John Wiley & Sons, Ltd.

High throughput concentration‐response analysis for omics datasets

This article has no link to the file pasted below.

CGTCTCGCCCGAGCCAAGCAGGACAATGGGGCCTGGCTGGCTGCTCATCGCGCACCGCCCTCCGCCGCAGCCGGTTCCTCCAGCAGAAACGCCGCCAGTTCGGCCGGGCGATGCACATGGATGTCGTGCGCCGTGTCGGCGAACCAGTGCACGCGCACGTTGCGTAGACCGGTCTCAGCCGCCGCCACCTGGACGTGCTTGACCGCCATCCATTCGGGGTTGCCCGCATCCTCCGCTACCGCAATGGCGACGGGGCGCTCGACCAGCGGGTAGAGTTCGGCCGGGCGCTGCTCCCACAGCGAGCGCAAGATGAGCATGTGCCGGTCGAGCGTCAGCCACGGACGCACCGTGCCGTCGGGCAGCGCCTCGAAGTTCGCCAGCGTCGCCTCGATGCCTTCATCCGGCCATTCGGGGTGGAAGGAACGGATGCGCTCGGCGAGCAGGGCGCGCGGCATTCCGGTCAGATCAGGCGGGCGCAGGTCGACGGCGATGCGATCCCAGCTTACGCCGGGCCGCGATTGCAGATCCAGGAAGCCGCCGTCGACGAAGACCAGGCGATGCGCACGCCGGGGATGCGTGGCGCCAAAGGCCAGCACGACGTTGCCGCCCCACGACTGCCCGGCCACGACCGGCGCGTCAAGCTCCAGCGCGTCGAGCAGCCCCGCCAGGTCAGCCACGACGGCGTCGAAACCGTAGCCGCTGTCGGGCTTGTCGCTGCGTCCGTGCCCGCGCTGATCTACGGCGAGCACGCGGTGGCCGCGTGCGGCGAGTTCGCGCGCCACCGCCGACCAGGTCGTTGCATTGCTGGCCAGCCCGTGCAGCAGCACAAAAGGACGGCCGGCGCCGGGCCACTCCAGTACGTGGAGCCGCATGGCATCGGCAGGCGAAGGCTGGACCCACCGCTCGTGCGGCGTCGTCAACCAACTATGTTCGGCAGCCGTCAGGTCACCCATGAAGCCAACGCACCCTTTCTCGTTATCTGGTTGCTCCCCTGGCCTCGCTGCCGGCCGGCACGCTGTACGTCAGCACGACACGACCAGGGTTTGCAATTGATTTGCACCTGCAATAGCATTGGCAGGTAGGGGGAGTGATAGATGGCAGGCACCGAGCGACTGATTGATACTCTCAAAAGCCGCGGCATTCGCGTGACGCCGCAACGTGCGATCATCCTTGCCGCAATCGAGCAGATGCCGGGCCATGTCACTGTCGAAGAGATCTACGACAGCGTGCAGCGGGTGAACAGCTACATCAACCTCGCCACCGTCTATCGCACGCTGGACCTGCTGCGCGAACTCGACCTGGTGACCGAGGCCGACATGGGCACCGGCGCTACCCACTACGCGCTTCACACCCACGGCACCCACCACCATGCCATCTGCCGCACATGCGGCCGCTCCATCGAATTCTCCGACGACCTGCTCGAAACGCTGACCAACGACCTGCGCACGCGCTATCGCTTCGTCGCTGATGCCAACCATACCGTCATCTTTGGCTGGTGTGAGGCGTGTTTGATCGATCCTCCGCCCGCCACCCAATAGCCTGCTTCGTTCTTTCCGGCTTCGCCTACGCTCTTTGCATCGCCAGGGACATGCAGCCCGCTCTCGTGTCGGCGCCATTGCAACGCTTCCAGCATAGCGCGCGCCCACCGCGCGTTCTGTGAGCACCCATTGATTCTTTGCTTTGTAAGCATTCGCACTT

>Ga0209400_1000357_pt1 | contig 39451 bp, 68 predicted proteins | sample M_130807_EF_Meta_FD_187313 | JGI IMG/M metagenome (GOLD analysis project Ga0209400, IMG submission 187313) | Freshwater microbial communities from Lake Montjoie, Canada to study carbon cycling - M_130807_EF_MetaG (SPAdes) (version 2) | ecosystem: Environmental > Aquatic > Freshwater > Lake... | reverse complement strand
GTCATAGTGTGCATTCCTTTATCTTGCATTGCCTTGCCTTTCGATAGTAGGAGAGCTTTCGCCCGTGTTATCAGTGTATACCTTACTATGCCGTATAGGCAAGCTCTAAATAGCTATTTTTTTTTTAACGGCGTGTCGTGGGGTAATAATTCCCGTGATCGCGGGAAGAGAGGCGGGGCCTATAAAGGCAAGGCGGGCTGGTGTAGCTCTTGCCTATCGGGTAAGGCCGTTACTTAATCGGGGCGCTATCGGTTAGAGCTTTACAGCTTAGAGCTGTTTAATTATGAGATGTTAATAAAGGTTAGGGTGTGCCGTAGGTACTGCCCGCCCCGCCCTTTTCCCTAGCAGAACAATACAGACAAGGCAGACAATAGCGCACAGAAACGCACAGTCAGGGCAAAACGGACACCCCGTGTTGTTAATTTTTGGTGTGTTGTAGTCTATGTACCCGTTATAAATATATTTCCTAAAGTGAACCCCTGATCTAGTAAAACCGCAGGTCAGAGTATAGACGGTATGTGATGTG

Omics‐based methods are increasingly used in current ecotoxicology. Therefore, a large number of observations for various toxic substances and organisms is available and may be utilized for identifying modes of action, adverse outcome pathways or novel biomarkers. For all these purposes good statistical analysis of toxicogenomic data is vital. In contrast to established ecotoxicological techniques, concentration‐response modelling is rarely used for large datasets. Instead statistical hypothesis testing is prevalent, which provides only limited scope for inference. This study therefore applied automated concentration‐response modelling for three different ecotoxicotranscriptomic and ecotoxicometabolomic datasets. The modelling process was performed by simultaneously applying nine different regression models, representing distinct mechanistic, toxicological and statistical ideas that result in different curve shapes. The best fitting models were selected using Akaike's information criterion. The linear and exponential models represented the best data description for more than 50 % of responses. Models generating U‐shaped curves were frequently selected for transcriptomic signals (30 %), and sigmoid models were identified as best fit for many metabolomic signals (21 %). Thus, selecting the models from an array of different types seems appropriate, since concentration‐response functions may vary due to the observed response type and also depend on the compound, the organism, and the investigated concentration and exposure duration range. The application of concentrationresponse models can help to further tap the potential of omics data and is a necessary step for quantitative mixture effect assessment at the molecular response level. This article is protected by copyright. All rights reserved

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